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John Waelti: The legends and lore of Romantic Old Mesilla
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Tucumcari, New Mexico - It was a trip to the Southwest to temporarily escape the typical November gloom of the upper Midwest. But so far, without much success. It was cloudy and gray through most of Kansas, and high winds and snow flurries across the panhandles of Oklahoma and Texas. But the day dawned bright and clear in Tucumcari, the fabled stop on historic Route 66, now on I-40.

I leave the Route 66 Motel and head down the several-mile motel strip to the Pow Wow Inn for my customary breakfast of huevos rancheros smothered with green chile sauce. The last time I was at the Pow Wow was in July with St. Paul pal, Tom. The Tucumcari High School Rattlers were having a class reunion and the place was packed. I love that mascot, "The Rattlers." It's almost as unique and original as Monroe High School's "Cheesemakers."

This morning, the Pow Wow is almost deserted, but those huevos rancheros are as good as ever.

I hit I-40 for the 50-mile jaunt over to Santa Rosa, then take U.S. 54 south across typical New Mexico range land, dry and brown this time of year. The west wind is vicious and doesn't die down until I reach Carrizozo. I'm perennially disappointed that my two favorite establishments there are no more. The Outpost that served the best green chile cheeseburgers around has long been closed. I'm surprised that some enterprising entrepreneur has not taken it over as it always seemed to do a flourishing business.

Roy's Old Fashioned Ice Cream Parlor had posted a sign, "closed for the season." Roy had died some time ago but his niece was trying to keep it open and had applied for a grant from the New Mexico Historical Society. I don't know what came of that, but surely wish her success. Being in Lincoln County, site of the Lincoln County Wars involving Billy the Kid, Carrizozo is in the land rich with history.

I leave Carrizozo and take the 60-mile stretch to Tularosa, then south to Alamogordo. The bypass around Alamogordo enables one to escape the long dismal stretch of fast food joints in town. Then it's across the Tularosa Valley and White Sands Missile Range, and over the Organ Mountains to a view of Las Cruces in the Mesilla Valley of the Rio Grande.

My guest house in Mesilla is undergoing some roof repairs, so I grab a motel in Las Cruces. The next day I check in with Jackie, who lives next door to, and manages my adobe. I find that my tenants are happy, and I'm happy with them. As the roofers are working on my guest house, I climb the ladder and visit with them to find out what the scoop is.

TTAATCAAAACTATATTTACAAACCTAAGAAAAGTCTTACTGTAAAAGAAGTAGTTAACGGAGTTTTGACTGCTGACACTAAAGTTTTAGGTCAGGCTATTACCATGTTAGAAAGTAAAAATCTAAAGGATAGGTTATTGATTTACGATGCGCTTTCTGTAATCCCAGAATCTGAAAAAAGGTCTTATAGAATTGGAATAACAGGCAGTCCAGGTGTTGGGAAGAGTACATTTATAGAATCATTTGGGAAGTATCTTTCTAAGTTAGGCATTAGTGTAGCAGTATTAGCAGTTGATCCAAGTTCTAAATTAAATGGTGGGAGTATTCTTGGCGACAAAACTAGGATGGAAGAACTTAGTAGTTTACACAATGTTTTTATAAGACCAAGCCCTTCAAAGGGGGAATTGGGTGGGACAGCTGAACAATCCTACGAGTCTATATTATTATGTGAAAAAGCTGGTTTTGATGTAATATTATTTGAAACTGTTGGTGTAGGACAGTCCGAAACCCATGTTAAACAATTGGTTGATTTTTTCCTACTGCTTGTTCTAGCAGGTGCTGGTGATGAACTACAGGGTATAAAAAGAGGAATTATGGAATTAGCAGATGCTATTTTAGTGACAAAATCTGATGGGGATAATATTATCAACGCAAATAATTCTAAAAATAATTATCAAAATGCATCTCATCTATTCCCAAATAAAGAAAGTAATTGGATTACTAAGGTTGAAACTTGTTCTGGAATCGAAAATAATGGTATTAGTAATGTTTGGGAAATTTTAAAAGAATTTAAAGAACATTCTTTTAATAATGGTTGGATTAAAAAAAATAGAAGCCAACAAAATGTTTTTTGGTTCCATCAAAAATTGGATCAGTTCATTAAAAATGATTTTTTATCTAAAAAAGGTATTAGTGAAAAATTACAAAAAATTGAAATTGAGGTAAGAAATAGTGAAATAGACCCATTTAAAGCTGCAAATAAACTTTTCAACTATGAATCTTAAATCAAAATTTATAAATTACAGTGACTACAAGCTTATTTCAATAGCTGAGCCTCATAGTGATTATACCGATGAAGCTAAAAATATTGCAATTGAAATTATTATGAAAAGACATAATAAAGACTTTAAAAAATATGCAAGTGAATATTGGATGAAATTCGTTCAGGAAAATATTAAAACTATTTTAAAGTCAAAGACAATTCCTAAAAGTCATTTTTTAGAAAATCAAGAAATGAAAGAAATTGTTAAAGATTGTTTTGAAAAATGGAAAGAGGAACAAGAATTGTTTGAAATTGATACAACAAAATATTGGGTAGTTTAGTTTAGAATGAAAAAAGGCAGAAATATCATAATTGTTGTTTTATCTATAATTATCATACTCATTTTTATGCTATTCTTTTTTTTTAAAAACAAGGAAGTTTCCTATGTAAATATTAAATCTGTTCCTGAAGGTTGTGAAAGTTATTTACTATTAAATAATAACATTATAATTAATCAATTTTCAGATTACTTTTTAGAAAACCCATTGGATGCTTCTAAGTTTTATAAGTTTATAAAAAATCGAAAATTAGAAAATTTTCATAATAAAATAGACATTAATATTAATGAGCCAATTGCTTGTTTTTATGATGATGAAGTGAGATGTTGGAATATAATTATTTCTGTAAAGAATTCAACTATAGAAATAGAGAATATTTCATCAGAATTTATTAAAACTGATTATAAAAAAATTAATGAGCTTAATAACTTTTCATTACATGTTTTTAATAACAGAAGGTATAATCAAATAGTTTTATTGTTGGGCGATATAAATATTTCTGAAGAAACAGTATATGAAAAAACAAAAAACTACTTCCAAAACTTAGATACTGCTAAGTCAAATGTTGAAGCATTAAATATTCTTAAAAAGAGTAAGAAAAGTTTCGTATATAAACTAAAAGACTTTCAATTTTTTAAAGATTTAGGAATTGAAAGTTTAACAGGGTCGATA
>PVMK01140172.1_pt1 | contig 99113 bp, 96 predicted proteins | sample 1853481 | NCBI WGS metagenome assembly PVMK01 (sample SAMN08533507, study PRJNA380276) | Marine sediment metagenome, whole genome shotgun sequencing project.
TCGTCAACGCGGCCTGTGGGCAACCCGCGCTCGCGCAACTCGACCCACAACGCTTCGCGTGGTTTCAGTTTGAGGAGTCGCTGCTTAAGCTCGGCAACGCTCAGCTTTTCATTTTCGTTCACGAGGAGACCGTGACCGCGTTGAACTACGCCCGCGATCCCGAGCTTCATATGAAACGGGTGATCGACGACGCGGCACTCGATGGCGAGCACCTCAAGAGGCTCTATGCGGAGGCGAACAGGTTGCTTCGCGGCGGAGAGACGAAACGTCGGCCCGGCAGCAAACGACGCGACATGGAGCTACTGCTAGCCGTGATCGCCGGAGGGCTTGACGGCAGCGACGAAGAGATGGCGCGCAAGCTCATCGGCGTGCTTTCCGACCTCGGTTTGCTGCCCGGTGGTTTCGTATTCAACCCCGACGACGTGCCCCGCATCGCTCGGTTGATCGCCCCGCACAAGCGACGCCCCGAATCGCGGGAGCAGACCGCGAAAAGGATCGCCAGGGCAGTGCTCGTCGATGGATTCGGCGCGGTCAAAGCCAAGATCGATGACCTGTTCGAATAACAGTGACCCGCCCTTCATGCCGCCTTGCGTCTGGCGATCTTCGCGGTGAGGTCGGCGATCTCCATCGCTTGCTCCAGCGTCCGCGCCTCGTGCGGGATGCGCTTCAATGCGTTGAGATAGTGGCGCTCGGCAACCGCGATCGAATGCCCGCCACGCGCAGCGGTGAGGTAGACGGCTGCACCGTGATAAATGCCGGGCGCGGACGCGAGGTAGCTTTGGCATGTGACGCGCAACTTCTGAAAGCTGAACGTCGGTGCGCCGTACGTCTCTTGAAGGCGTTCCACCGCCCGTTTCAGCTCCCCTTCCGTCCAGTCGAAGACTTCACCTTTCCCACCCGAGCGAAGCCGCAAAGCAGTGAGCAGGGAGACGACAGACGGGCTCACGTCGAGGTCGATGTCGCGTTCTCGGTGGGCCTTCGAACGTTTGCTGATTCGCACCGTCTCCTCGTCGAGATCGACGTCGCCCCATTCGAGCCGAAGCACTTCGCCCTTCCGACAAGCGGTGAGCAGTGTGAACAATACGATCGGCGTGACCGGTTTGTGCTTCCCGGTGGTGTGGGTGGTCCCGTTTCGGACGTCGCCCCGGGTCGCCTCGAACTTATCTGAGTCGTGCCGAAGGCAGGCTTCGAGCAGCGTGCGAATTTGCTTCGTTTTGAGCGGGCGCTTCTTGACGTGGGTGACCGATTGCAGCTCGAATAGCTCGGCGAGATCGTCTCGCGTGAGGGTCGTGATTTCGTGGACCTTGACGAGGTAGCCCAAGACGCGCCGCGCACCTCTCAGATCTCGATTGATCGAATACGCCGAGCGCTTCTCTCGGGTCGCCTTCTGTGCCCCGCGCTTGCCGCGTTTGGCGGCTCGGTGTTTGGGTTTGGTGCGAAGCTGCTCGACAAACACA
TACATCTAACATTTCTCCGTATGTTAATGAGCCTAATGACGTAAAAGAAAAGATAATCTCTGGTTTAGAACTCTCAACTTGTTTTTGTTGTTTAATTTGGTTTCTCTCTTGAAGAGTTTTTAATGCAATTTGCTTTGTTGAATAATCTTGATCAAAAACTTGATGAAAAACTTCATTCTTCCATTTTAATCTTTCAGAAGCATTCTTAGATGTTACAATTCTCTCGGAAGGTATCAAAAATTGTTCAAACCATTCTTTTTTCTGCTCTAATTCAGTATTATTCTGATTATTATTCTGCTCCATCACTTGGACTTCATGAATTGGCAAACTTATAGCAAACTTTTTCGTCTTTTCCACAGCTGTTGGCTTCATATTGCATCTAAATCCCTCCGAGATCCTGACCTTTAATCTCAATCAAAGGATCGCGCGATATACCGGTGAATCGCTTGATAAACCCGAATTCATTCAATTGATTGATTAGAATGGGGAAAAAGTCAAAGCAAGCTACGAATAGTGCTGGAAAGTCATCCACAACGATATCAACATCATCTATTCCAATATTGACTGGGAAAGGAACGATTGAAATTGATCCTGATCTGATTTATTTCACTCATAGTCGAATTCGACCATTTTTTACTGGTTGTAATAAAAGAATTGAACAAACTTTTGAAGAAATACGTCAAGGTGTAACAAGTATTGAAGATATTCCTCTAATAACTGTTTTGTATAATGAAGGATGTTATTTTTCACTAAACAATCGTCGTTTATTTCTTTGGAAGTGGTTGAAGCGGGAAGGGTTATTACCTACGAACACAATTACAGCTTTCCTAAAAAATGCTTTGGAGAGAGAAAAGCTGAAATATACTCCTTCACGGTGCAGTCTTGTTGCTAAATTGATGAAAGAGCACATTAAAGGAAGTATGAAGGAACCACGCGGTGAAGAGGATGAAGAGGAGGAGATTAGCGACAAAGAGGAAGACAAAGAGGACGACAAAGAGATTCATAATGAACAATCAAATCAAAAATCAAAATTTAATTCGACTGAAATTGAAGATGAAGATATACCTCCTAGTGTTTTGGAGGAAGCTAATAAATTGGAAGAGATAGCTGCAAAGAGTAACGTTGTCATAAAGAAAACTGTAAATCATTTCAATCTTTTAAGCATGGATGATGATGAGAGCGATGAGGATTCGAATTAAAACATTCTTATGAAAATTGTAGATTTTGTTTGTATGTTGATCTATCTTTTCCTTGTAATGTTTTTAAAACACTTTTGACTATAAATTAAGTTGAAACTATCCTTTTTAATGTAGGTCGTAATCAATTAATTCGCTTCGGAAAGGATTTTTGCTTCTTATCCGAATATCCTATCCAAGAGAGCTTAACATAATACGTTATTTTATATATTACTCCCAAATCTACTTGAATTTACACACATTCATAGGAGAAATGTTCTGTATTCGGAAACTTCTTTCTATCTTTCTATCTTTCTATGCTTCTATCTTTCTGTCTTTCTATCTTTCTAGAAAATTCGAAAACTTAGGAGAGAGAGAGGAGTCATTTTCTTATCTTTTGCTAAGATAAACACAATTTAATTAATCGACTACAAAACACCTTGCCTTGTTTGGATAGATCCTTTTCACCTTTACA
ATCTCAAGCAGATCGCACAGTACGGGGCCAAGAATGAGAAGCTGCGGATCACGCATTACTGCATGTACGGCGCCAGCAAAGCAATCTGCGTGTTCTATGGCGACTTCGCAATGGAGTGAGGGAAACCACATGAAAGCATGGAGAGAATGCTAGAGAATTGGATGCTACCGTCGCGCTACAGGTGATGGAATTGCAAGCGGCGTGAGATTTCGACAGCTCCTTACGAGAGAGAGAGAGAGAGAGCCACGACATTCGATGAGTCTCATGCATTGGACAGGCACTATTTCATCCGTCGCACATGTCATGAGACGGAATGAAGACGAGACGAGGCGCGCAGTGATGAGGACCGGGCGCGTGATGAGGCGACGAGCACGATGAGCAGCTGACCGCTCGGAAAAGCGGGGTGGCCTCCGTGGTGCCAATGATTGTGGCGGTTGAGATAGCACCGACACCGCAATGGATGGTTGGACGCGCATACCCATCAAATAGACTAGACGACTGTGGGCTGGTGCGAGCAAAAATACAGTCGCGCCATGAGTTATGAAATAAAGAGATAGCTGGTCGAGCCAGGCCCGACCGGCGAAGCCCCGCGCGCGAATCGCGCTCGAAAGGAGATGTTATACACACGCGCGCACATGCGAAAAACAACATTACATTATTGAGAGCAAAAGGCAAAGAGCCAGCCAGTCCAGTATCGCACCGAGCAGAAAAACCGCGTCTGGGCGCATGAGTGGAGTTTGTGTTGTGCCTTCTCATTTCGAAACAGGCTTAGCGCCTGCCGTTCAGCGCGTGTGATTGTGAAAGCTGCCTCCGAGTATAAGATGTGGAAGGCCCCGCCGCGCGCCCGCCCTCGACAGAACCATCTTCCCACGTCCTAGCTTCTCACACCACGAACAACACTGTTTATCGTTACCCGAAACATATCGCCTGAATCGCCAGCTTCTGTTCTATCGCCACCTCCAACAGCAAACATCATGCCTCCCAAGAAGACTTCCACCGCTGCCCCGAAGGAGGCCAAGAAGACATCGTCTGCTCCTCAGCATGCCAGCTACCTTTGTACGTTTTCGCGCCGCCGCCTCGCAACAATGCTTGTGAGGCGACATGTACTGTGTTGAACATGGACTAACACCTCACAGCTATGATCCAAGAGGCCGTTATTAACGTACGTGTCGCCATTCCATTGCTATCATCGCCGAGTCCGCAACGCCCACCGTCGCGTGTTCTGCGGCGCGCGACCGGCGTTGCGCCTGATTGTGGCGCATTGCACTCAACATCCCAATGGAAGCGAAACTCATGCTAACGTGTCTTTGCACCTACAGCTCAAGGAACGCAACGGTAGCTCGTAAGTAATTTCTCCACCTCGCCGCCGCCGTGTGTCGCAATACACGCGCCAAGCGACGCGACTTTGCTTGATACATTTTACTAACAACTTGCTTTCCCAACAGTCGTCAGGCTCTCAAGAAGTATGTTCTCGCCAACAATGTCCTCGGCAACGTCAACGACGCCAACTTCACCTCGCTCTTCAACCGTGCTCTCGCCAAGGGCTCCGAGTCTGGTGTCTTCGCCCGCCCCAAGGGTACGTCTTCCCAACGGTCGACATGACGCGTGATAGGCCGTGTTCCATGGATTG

That business taken care of, I run a few errands and check in with friends and former colleagues at NMSU. It's hard to believe that it has been 25 years since I left the Tundra of Minnesota for an 11-year stint as head of NMSU's Ag Econ Department. That position gave me a great opportunity to get around the state of New Mexico, leaving a lot of memories, mostly good.

Although there are a lot of interesting places in New Mexico, romantic old Mesilla has special charm. Mesilla was incorporated in 1848. The Treaty of Guadalupe Hidalgo after the Mexican-American War moved the U.S.-Mexico border south of the village of Dona Ana. A group of Mexicans moved south of the newly created border and settled in Mesilla.

By 1850, Mesilla was a well-established village. The Gadsden Purchase of 1853 brought Mesilla and what is now the southern parts of New Mexico and Arizona, into the United States.

During the Civil War, Mesilla briefly served as the capital of the Confederate Territory of Arizona. It was recaptured by volunteers of the California Column, and became headquarters of the Military District of Arizona.

Mesilla was for a time the most important city of the region. It was a major station of the Butterfield Stagecoach Line. That station is now the La Posta Restaurant. Directly across the street on the southeast corner of the plaza is a gift shop that once was the jail that held Billy the Kid before he was transferred to the Lincoln County Jail from where he made his notorious escape, killing two guards in the process.

Mesilla's regional dominance ended in 1881. As the Santa Fe Railroad planned to build across the Gadsden Purchase, it selected the much smaller settlement of Las Cruces. Las Cruces has since expanded to more than 101,000 residents while Mesilla's population has remained at just more than 2,000.

But to those who either have lived or now live in Mesilla, that's just hunky dory. Mesilla has made every effort to retain its historic ambiance. Building codes are held to stringent standards, and no ketchup palaces are allowed. There are enough of them elsewhere.

The historic plaza, anchored by the Basilica of San Albino, has retained its historic charm. On the Plaza is the Double Eagle Restaurant, occupying a building constructed in 1840. This was once the home of an affluent Mexican family. The family hired a maid with whom their teen-aged son fell in love, much to the displeasure of his mother.

The mother returned to the house one day to find the young lovers in a romantic embrace. In a blind rage she grabbed a scissors from a bureau drawer, stabbed and killed the maid. In the process, she accidentally stabbed and killed her own son.

The ghosts of the two lovers still inhabit the Carlotta Room of that establishment. Employees find unexplained broken glass and furniture out of place. They refuse to enter the room alone after hours. Of course, it must be true - well anyway, it's true that it adds to the mystique of romantic old Mesilla.

- John Waelti's column appears every Friday in the Times. He can be reached at